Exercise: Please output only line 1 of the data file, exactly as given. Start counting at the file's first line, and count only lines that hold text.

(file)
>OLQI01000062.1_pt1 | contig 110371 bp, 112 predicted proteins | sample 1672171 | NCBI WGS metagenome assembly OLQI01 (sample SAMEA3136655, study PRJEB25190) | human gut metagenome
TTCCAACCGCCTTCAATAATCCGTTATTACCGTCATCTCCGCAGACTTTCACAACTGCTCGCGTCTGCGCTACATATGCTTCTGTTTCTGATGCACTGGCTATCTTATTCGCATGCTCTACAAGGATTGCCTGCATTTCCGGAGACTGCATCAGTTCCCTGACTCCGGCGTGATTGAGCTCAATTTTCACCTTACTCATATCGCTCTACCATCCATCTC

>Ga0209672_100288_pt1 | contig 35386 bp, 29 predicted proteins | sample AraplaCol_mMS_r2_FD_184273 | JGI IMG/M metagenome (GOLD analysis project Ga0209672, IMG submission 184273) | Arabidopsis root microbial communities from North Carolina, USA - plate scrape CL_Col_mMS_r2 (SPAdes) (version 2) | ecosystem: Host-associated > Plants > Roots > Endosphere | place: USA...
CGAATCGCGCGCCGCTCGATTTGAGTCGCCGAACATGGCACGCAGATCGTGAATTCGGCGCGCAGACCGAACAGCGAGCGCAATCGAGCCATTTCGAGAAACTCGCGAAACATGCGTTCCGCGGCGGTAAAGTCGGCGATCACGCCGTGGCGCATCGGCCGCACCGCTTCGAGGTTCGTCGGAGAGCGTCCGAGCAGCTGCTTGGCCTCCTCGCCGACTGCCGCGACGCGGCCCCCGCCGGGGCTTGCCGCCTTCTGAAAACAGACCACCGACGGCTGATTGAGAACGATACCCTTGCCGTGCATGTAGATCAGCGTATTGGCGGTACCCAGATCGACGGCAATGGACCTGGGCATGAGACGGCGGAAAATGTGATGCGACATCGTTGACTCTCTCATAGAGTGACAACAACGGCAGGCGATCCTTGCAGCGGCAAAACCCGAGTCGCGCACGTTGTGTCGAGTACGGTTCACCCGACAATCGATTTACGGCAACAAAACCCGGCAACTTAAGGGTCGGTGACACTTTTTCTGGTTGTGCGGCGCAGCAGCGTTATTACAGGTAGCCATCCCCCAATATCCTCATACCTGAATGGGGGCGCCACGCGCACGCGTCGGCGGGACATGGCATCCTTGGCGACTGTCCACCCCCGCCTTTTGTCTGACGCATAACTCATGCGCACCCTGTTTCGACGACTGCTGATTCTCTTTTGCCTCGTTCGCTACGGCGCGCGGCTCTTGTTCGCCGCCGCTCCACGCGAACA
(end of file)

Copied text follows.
>OLQI01000062.1_pt1 | contig 110371 bp, 112 predicted proteins | sample 1672171 | NCBI WGS metagenome assembly OLQI01 (sample SAMEA3136655, study PRJEB25190) | human gut metagenome